Due to counsel's failure to inform Petitioner that the appeal of the 1996 Conviction was dismissed, Petitioner did not learn of this fact until the summer of 1998, when his wife inquired directly with the court. (ER at 130.) After being confronted in September 1999, Mr. Verhovskoy filed a motion to set aside the dismissal and reopen the appeal as well as a habeas corpus petition.

On September 9, 1999, Petitioner filed a habeas corpus petition in this District (case no. 99cv1911-IEG(LSP)) pursuant to 28 U.S.C. § 2241, challenging the constitutionality of the use of his underlying criminal judgments as the basis for removal. The petition was dismissed without prejudice as premature. (See order filed Jan. 19, 2000 in case no. 99cv1911.) The court held it was premature to consider Petitioner's constitutional challenge before the INS had a chance to finally rule on whether he was removable based on the prior convictions.

In the meantime, in state court proceedings, Mr. Verhovskoy filed a motion to reopen the appeal of the 1996 Conviction. The motion included only a vague explanation for failure to file the opening brief ("financial and medical catastrophes") and did not explain the two-year delay between the dismissal and motion to reopen. (ER at 14-22.) It was denied on September 24, 1999. (ER at 24.) Mr. Verhovskoy advised Petitioner that nothing could be done to revive the appeal. He advised filing a motion in the Superior Court to expunge the conviction. On April 13, 2000, Petitioner's motion to set aside the 1996 Conviction was denied. (ER at 26.) On November 3, 2000, the court denied Petitioner's motion to terminate probation associated with the 1996 Conviction.

On December 22, 2000, during the pendency of immigration proceedings, Mr. Verhovskoy informed Petitioner he was withdrawing from representation. (ER at 30.) On January 19, 2001, Petitioner received a copy of the State Bar of California's Stipulation Form -Actual Suspension, indicating Mr. Verhovskoy had been suspended by the State Bar of California in September 2000. (ER at 130.) On January 28, 2001,*fn3 Petitioner filed a complaint against Mr. Verhovskoy with the State Bar. (ER at 128-30.) Petitioner had been represented by Mr. Verhovskoy since 1996, and had paid him over $20,000 in fees for representation in immigration proceedings and criminal defense. Based on Petitioner's complaint and State Bar investigation, Mr. Verhovskoy admitted to some violations. On February 5, 2003 he was again suspended from the practice of law. (ER at 131-34.) In 2001, following Mr. Verhovskoy's withdrawal, Petitioner retained new criminal defense and immigration counsel. (ER at 115.)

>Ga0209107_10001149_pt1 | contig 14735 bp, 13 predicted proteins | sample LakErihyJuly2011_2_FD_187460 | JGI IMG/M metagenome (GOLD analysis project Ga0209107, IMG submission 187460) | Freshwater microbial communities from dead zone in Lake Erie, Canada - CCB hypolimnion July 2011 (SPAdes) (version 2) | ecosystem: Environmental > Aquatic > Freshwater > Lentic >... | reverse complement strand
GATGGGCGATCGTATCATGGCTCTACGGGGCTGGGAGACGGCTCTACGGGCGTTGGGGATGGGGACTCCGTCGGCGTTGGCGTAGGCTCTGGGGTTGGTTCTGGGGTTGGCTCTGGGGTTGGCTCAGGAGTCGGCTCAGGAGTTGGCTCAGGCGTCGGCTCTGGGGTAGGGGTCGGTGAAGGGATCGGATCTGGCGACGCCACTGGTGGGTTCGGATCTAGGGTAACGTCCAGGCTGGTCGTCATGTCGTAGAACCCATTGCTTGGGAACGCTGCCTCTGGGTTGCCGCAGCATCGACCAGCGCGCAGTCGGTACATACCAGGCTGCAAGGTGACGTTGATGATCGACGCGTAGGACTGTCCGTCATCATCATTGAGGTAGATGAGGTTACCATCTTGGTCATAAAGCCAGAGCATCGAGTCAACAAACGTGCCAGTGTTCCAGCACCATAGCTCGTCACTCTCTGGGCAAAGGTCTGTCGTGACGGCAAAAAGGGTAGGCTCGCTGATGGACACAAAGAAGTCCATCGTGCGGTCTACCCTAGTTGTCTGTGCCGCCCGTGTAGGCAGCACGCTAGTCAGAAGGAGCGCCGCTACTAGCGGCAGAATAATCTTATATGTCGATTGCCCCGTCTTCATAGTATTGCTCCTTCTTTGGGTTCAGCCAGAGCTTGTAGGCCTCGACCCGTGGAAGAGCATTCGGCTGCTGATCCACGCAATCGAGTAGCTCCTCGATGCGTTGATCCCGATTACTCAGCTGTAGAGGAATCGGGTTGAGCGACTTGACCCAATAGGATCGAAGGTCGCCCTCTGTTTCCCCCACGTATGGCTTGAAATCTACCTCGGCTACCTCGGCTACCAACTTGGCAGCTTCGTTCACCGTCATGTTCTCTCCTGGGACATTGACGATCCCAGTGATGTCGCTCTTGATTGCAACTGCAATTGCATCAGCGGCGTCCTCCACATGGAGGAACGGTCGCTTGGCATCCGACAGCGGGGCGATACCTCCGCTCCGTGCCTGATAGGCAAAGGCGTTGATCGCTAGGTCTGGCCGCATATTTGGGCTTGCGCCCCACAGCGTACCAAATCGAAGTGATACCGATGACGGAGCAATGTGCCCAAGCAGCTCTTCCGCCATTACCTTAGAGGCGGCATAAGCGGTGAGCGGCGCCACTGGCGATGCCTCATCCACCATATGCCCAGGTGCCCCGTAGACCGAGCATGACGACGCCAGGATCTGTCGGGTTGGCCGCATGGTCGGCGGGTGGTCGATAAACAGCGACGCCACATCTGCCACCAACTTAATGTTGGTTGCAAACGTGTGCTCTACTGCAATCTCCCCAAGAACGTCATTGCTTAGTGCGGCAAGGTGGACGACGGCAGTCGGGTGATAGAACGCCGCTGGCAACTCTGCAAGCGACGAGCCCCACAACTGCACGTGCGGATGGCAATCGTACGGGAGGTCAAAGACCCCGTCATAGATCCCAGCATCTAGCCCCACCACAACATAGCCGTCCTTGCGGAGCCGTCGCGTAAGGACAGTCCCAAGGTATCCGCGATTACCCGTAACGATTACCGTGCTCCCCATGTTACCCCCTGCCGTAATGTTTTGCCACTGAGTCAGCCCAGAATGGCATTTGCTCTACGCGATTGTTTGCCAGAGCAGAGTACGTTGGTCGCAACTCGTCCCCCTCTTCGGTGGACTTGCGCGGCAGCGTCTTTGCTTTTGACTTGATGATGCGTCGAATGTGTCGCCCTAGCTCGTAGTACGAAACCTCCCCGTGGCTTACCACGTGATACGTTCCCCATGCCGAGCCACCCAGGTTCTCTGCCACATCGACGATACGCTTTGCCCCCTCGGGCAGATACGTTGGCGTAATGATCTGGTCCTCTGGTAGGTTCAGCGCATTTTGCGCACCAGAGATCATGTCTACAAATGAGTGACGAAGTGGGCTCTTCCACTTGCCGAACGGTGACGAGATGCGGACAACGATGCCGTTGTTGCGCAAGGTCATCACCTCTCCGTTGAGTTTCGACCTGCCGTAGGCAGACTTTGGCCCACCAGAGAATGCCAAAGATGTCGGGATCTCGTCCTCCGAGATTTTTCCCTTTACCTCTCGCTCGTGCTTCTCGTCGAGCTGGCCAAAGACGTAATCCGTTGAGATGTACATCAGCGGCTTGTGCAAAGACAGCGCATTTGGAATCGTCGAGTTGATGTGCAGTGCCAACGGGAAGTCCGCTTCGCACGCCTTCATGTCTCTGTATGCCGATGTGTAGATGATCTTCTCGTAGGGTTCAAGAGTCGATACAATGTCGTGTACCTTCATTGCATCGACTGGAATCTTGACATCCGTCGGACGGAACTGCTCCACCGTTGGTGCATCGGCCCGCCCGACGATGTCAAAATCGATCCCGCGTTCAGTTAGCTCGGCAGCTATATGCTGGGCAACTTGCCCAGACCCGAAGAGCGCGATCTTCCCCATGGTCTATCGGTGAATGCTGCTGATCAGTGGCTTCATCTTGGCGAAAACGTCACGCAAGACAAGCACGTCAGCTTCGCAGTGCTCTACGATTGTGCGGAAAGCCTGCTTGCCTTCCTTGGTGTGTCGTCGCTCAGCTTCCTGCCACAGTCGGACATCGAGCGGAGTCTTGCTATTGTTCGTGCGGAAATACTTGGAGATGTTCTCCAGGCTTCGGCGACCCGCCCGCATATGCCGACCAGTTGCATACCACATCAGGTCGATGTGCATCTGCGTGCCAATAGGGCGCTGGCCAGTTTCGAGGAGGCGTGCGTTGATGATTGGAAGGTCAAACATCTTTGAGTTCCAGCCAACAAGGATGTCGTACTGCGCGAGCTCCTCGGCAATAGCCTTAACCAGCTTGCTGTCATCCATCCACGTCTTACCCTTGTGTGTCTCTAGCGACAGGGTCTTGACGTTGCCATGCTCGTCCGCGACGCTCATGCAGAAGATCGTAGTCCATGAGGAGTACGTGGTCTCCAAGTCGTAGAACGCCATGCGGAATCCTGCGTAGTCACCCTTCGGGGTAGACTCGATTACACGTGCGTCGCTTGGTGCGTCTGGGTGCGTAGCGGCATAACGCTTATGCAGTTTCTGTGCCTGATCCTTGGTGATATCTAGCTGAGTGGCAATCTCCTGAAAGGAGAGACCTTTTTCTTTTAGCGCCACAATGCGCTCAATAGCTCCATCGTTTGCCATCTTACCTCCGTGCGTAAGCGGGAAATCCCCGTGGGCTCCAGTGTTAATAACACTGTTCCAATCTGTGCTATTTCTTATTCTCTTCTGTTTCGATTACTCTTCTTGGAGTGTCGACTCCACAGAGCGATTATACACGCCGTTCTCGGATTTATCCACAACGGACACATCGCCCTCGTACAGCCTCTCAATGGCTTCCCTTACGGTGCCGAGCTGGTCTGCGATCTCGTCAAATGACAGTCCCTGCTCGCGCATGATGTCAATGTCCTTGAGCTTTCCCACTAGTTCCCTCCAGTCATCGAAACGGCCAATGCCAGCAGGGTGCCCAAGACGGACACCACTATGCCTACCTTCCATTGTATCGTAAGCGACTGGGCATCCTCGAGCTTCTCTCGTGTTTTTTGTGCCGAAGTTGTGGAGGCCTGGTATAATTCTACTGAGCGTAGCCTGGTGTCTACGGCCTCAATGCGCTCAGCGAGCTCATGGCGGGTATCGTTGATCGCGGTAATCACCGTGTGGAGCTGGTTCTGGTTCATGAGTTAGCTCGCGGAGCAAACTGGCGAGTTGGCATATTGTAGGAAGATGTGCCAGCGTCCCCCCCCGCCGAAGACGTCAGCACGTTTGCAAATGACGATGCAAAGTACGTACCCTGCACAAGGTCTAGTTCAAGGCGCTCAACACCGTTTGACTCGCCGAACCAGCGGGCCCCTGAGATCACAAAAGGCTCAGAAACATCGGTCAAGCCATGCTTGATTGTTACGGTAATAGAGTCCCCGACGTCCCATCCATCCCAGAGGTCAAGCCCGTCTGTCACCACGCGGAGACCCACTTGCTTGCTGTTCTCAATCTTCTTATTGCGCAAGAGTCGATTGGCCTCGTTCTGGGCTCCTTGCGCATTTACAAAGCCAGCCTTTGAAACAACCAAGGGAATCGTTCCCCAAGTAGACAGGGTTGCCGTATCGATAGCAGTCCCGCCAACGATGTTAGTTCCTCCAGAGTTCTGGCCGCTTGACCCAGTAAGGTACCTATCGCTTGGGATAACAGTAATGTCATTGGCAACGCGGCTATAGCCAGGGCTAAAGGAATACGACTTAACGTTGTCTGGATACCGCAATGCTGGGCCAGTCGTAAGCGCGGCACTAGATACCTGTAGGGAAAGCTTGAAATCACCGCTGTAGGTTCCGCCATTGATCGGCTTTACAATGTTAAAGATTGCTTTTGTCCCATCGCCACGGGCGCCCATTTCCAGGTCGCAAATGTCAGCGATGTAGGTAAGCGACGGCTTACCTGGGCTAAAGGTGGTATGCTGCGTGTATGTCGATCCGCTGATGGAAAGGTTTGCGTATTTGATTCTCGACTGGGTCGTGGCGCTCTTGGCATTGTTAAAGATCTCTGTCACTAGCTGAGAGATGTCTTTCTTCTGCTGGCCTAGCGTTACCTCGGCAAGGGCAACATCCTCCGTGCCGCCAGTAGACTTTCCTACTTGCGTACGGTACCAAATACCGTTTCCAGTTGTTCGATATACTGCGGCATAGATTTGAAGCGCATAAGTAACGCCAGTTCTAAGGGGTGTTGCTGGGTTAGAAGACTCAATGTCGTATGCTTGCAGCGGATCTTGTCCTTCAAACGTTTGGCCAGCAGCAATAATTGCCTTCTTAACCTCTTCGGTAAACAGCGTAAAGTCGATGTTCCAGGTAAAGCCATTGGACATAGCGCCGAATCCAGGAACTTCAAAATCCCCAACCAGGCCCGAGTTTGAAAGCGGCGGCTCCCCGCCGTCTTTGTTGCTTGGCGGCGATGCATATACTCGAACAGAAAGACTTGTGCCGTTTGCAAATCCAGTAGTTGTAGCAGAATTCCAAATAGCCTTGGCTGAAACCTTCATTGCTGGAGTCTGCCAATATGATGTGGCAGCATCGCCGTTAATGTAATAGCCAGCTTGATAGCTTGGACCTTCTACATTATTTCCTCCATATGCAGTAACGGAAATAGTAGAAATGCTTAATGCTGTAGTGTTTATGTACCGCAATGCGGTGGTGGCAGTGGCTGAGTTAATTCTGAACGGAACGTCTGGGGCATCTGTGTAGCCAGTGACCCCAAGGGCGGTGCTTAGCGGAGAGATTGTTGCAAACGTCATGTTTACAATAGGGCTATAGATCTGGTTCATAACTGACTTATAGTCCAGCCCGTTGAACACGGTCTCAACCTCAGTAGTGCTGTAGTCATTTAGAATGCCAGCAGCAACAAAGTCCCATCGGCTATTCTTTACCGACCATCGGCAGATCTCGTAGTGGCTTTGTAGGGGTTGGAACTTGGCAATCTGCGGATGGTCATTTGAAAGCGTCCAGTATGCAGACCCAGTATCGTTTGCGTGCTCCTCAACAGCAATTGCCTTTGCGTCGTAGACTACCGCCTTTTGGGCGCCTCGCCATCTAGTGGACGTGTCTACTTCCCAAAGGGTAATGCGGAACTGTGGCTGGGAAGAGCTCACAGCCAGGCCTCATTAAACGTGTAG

In the removal proceedings, the Immigration Judge found Petitioner removable as an alien convicted of crime of moral turpitude within five years of admission and as an alien convicted of two or more crimes involving moral turpitude. Petitioner sought relief, including adjustment of status, asylum and relief under the convention against torture, but he was unsuccessful due to his criminal record. On December 13, 2001 Petitioner was ordered deported to Russia. (ER at 116; Bettwy Decl. Ex. at 9-34.) On January 14, 2003, the removal order was affirmed by the Board of Immigration Appeals ("BIA"). (Bettwy Decl. Ex. at 35-36.) Challenging the Immigration Judge's decision to deny asylum and adjust his status, Petitioner appealed to the Ninth Circuit. The Ninth Circuit construed the appeal as a petition for a writ of habeas corpus pursuant to 28 U.S.C. § 2241, and transferred the case to this District (case no. 04cv2595-W(BLM)). The petition was denied on May 2, 2005. (Bettwy Decl. Ex. at 53 et seq.) On February 9, 2007, the Ninth Circuit denied review. Petitioner has been in ICE custody since June 28, 2007. In state court proceedings, on August 30, 2001, Petitioner filed a motion to reinstate the appeal of his 1996 Conviction with the California Court of Appeal. The motion was denied (ER at 34) and the California Supreme Court denied review (ER at 36). On February 15, 2002, Petitioner filed a habeas corpus petition with the California Court of Appeal, which was denied. (ER at 38.) Again, the California Supreme Court denied review. (ER at 40.)

On October 11, 2002, Petitioner filed a petition for habeas corpus pursuant to 28 U.S.C. § 2254 in this District (case no. 02cv2029-W(BEN)) based on ineffective assistance of counsel on appeal of the 1996 Conviction. The petition was dismissed based on the statute of limitations. (ER at 76-86.) On February 9, 2007, the dismissal was affirmed by the Ninth Circuit (ER at 96-98) and petition for a rehearing was denied on September 28, 2004 (ER at

On September 25, 2006, Petitioner filed in the San Diego County Superior Court motions for new trial*fn4 of the 1996 and 1998 Convictions based on ineffective assistance of counsel.